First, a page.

In my last college blog post I wrote about how some colleges and universities are exploiting their nontenured professors. If you missed it, here it is:
The Dangers of Being Taught by Part-Time Professors
This is such an important subject for families with college-bound teenagers that I’m sharing more information courtesy of Josh Boldt, an adjunct professor and the creator of the Adjunct Project.
Boldt is working with The Chronicle of Higher Education to to create a database of adjunct faculty salaries, which will allow anyone to see which institutions are treating their non-tenure-track faculty fairly and which ones are being exploitative.
Boldt agreed to let me share the following post that he wrote for college instructors who visit his site. I think the advice is relevant for all families in their hunt for colleges:
By Josh Boldt, creator of the Adjunct Project
Many of us have been suggesting for awhile now that, in order for adjuncts to continue gaining momentum, we need to get the issue out into the public eye. We need to get parents and students on our side, or at least make them aware of the situation.
Obviously, the mainstream media attention we have begun to garner is helping in that endeavor. The more we dispel the myth that all college professors are overpaid and underworked (ha!), the better off we will be when it comes to gaining public support for our mission. Which is why I was particularly heartened by an email I received this week from the parent of a high school senior.
In the email, this parent astutely asserts that she is affected by colleges’ exploitative practices because she is a “future consumer.” Very true, and well-said.
Business practices affect the consumer, whether he or she is willing to recognize it or not. This parent is clearly one who seeks to explore these practices before she patronizes the school. She is exactly the kind of parent to whom we should appeal.
A To-Do List for Parents
She goes on to ask how she can investigate practices and working conditions at her child’s prospective universities. With the help of my colleagues and fellow members at New Faculty Majority, we were able to come up with a pretty good plan for any parent who wishes to investigate a prospective school.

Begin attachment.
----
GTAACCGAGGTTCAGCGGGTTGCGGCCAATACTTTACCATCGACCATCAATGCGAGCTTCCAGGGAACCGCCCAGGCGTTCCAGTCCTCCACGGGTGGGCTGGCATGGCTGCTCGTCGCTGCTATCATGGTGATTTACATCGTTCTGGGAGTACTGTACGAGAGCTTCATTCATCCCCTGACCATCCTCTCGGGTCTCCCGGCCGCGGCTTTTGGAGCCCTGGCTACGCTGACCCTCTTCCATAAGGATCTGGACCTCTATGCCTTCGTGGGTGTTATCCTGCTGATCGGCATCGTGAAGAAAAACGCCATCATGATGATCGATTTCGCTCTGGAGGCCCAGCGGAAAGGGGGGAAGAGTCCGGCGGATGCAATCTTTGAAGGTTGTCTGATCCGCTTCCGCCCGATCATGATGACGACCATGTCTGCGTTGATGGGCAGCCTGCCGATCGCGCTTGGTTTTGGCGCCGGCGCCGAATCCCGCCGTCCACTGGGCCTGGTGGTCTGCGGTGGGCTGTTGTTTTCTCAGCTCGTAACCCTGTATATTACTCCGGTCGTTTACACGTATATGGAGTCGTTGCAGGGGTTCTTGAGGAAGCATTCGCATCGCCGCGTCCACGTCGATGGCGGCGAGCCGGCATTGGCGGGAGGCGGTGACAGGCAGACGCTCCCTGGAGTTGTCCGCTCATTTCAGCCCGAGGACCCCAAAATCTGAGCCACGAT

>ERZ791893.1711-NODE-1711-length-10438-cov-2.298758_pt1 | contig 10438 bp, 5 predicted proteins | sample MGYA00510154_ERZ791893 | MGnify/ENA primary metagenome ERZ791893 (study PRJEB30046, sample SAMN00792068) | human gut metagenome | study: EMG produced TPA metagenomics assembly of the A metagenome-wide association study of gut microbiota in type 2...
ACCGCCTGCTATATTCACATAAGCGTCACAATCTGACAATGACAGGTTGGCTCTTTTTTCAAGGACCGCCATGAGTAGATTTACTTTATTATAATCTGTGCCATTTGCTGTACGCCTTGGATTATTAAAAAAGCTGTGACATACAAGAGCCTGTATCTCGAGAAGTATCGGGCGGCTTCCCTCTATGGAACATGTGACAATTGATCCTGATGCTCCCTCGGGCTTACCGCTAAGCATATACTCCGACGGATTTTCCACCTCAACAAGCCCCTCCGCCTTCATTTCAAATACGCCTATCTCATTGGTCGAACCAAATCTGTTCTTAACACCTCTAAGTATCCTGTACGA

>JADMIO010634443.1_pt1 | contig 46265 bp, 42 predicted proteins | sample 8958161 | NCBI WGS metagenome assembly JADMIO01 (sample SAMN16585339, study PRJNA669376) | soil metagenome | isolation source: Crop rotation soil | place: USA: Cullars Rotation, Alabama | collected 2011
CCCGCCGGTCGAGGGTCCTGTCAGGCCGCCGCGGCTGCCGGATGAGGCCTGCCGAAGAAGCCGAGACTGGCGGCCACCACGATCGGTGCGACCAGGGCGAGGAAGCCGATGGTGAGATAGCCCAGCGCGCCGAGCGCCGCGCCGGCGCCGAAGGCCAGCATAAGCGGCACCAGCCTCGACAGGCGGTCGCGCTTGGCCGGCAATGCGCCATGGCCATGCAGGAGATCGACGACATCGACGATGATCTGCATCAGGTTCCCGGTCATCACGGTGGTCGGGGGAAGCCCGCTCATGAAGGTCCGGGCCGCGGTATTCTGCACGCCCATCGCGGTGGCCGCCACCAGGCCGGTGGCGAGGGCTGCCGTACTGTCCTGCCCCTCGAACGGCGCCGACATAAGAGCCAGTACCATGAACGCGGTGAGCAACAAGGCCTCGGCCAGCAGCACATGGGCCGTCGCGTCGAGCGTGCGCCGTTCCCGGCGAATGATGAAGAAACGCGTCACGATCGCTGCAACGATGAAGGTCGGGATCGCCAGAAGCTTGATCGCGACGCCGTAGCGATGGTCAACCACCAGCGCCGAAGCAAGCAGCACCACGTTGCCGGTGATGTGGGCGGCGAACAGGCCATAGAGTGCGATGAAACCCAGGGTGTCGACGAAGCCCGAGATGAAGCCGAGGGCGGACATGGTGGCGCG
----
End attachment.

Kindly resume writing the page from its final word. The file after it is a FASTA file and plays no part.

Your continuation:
Use this list as a template for anyone you know who may be seeking similar advice. It’s a pretty solid list of resources. And feel free to comment, if you can think of anything else.
1. Join and engage with New Faculty Majority, especially in the new discussion forum.
2. Check out the MLA Workforce database, where you can search for schools and see the breakdown of contingent faculty at each campus.
3. Explore the American Federation of Teachers (AFT) Just Ask campaign which contains some good questions you might ask when checking out campuses.
4. It also may be worthwhile to contact individual departments that depend heavily on adjunct labor (like English and Math). You might get more detailed information that way, as they are more directly connected to the issue.
5. Finally, if you really want to dig deep, you could even visit the department website, find the faculty directory, and email a couple of adjuncts on the list with questions.
This quick reference is a good start for parents who want to know more about the working (and learning) conditions on their children’s campuses. What else should we add?
It’s Lynn again. You can learn much more about this important topic, along with questions to ask on a college tour by visiting Homeless Adjunct.
Hiring adjunct professors as a way to save money by not hiring full-time professors which requires benefits, higher salary, etc. seems akin to corporations hiring contractors rather than full-time employees. I do think there often is a quality difference between part-time and full-time people because of the difference in commitment level (both from the employer to the employee and vice verse). This is a good post for parents and college applicants to read. Especially at the higher priced private colleges and universities, I would hope that adjunct professors would only be utilized when it will bring real world experience to the classroom or for some other important reason. Not just to save the college money in salary expenses.